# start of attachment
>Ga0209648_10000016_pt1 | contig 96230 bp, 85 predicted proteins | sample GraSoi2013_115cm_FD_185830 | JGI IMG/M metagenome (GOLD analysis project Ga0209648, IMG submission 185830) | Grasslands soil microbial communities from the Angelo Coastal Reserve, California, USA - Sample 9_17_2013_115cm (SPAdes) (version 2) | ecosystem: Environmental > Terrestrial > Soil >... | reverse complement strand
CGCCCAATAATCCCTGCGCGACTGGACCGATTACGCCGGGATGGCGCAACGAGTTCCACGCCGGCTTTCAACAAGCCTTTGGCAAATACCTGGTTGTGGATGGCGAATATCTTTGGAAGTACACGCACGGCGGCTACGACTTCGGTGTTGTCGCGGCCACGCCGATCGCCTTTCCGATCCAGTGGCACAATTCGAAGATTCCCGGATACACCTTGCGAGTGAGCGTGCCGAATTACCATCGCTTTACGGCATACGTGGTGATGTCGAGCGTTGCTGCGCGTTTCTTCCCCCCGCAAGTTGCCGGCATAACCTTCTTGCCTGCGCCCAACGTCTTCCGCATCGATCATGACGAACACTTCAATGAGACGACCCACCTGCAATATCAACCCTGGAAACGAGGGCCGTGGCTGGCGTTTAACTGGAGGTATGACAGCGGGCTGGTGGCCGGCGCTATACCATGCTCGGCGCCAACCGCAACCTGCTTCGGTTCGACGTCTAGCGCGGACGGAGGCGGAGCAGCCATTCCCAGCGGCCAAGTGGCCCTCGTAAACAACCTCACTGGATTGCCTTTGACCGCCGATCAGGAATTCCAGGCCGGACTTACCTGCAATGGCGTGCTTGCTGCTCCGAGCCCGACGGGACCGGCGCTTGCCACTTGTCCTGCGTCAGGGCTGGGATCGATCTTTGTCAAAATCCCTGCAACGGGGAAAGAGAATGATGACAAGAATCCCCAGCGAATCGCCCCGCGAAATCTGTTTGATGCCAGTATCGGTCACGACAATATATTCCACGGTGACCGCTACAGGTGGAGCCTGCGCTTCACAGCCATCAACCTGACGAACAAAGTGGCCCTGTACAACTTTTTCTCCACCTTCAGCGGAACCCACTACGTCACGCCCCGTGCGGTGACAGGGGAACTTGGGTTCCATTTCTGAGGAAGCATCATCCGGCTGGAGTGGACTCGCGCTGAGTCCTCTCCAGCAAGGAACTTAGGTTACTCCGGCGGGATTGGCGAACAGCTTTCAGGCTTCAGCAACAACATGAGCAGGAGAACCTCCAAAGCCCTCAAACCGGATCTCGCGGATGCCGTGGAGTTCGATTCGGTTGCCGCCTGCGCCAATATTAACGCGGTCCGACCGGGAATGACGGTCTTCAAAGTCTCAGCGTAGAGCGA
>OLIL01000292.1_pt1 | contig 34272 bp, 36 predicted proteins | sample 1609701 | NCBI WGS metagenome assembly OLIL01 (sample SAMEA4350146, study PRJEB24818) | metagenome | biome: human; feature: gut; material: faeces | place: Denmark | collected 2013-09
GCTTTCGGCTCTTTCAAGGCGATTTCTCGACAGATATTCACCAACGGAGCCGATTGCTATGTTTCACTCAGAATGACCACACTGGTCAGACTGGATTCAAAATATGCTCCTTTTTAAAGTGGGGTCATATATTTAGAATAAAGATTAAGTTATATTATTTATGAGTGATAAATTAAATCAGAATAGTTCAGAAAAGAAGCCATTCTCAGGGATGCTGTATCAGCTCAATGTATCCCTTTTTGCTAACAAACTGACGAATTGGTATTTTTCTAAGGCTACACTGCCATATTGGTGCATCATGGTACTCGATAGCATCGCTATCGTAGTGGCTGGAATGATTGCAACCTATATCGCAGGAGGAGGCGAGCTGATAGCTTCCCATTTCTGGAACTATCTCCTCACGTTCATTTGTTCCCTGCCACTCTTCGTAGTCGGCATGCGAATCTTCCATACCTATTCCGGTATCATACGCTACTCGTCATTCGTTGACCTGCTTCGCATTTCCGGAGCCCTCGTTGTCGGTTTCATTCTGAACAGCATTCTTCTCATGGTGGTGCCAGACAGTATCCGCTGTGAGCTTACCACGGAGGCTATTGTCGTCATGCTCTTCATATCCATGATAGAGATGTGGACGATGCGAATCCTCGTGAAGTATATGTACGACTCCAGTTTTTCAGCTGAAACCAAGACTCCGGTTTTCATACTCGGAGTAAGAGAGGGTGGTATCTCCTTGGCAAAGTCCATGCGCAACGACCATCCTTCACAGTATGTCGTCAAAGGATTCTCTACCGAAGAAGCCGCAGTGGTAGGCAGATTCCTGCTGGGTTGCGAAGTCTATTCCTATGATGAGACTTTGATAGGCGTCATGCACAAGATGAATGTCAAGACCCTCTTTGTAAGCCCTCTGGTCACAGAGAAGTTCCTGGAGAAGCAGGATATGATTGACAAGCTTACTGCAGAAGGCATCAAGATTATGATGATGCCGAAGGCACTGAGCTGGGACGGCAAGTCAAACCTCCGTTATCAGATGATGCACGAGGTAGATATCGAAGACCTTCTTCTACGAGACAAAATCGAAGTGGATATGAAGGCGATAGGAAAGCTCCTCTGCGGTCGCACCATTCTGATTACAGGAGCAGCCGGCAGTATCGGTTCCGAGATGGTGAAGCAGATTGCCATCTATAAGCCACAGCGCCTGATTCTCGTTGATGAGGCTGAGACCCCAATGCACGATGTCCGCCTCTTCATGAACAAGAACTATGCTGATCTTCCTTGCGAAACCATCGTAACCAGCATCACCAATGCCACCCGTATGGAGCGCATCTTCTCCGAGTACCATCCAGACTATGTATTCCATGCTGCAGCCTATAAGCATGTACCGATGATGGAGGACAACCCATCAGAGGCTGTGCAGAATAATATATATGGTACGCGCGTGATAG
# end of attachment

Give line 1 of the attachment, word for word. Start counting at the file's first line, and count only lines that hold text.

>Ga0209648_10000016_pt1 | contig 96230 bp, 85 predicted proteins | sample GraSoi2013_115cm_FD_185830 | JGI IMG/M metagenome (GOLD analysis project Ga0209648, IMG submission 185830) | Grasslands soil microbial communities from the Angelo Coastal Reserve, California, USA - Sample 9_17_2013_115cm (SPAdes) (version 2) | ecosystem: Environmental > Terrestrial > Soil >... | reverse complement strand